Genital herpes symptoms can vary with each individual. The infection has been confused with serious and non-serious problems, such as irritation from shaving, insect bites, jock itch, hemorrhoids, and yeast infections. Genital herpes symptoms may be mild, and even may go unnoticed. It’s important to see a health care professional if you have symptoms like these, or think you may have contracted the virus.
Genital herpes symptoms can include the following:
- Lesions, sores, blisters (usually filled with fluid) Sometimes these can occur as a rash, or pimple-like bumps
In the initial genital herpes outbreak, the following symptoms may occur, but do not typically occur in later outbreaks.
- Muscle aches
- Painful, or burning urination
- Swollen inguinal lymph nodes (in the genital area)
- (It can make you feel like you have the flu)
The sores first appear as red pimple-like bumps that eventually develop into blisters. The blisters will break, and turn into open lesions. The lesions will eventually scar over and heal. Some people experience itching and/or burning before the lesions develop, and sometimes have pain in the legs or buttocks. Women and men alike sometimes have vaginal discharge. Some people have abdominal pressure. There can also be pain in the pelvis.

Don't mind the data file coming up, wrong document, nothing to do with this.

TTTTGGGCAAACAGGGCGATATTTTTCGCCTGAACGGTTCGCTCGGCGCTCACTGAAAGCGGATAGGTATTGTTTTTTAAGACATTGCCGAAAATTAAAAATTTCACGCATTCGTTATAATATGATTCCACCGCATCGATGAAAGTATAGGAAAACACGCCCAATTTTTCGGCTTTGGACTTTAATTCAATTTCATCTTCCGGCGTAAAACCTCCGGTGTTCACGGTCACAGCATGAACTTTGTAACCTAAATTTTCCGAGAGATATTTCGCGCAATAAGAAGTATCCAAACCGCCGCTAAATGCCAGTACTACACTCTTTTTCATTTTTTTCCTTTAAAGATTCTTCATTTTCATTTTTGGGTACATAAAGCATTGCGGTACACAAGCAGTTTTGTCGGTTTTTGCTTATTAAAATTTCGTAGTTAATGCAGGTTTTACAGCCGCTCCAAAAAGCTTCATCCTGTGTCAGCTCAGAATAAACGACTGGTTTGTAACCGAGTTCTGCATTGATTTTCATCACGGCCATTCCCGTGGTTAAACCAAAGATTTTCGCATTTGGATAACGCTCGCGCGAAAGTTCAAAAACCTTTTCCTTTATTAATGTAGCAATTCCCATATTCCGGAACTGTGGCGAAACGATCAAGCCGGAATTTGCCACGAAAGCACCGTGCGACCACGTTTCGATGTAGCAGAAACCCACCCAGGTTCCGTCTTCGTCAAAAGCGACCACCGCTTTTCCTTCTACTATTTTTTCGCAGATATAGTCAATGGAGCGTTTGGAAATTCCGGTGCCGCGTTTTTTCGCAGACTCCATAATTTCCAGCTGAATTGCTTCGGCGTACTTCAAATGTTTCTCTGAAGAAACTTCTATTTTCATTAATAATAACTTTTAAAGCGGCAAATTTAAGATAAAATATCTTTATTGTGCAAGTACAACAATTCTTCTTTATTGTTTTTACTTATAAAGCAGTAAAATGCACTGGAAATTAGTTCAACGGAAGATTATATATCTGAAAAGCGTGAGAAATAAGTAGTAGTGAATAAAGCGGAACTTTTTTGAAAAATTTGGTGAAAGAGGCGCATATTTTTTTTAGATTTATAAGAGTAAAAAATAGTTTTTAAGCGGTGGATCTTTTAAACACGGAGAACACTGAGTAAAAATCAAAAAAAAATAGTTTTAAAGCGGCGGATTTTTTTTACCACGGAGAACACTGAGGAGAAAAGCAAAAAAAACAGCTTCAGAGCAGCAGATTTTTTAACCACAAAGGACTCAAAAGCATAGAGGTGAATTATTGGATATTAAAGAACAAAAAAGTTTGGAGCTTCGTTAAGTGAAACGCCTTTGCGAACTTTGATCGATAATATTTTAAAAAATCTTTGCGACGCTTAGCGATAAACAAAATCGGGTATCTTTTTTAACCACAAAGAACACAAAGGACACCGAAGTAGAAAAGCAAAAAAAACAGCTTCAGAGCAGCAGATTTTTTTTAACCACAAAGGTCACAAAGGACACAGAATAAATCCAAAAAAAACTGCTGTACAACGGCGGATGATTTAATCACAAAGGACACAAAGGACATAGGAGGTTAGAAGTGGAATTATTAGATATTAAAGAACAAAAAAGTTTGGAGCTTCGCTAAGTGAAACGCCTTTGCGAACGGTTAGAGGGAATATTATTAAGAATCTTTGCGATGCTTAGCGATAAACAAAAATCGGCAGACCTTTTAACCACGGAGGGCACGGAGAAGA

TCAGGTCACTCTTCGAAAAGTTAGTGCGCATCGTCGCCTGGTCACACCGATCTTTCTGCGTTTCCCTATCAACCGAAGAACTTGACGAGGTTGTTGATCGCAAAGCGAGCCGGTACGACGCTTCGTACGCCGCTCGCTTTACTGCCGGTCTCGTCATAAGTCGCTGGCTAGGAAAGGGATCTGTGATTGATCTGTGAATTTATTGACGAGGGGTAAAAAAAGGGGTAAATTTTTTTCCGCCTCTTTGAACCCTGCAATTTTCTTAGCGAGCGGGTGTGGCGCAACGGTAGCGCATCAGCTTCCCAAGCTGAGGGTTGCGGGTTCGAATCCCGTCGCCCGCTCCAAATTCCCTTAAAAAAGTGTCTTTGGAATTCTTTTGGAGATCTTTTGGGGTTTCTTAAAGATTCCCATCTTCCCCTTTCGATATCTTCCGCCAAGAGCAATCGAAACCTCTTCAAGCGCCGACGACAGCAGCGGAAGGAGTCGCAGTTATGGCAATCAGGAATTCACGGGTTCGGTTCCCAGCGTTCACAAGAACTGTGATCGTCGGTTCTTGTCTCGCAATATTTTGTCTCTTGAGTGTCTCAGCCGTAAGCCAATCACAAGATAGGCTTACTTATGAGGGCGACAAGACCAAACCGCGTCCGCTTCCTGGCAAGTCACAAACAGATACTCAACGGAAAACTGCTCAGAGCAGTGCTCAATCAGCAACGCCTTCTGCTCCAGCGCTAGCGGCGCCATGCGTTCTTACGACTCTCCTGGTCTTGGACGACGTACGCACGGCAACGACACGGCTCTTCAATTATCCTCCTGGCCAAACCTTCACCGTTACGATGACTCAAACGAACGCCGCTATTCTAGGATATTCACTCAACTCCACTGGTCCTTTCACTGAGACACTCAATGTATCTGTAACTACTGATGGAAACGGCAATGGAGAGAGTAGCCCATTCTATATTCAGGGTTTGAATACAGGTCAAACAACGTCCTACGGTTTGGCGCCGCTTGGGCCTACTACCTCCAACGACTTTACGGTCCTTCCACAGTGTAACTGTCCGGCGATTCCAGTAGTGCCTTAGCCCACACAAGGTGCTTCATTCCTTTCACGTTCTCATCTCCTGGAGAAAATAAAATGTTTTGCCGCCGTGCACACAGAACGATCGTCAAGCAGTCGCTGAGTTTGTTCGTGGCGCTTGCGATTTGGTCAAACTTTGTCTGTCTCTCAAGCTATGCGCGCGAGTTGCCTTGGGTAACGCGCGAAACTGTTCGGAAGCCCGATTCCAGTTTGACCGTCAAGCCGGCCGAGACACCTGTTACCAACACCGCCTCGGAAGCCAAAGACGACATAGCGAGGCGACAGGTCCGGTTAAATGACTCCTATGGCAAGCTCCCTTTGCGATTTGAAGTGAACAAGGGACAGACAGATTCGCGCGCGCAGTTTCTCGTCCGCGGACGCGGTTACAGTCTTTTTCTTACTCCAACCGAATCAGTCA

The sores will appear wherever the virus entered the body. They can appear on almost anywhere, including the vagina, vulva, penis, testicles, mouth, scrotum, urethra, and even the thighs and buttocks. Genital herpes symptoms usually develop within 2-20 days from the actual infection. Sometimes the initial outbreaks can occur later than 20 days. The initial outbreak can even occur years later. It varies between each infected person.
Some people never even have any symptoms, or the symptoms are mild, so they either don’t notice it, or don’t think that it has something to do with genital herpes. However, if you do get symptoms, they generally last several weeks, but it does vary. This happens because the virus reaches the skin cells, and when the lesions are healed, the virus returns to the nervous system.
A person diagnosed with genital herpes can have several subsequent outbreaks each year, but sometimes it’s just one, and can go up to one a month. It varies from person to person. The initial outbreak is typically the worst, and the following outbreaks are usually not as painful and heal faster.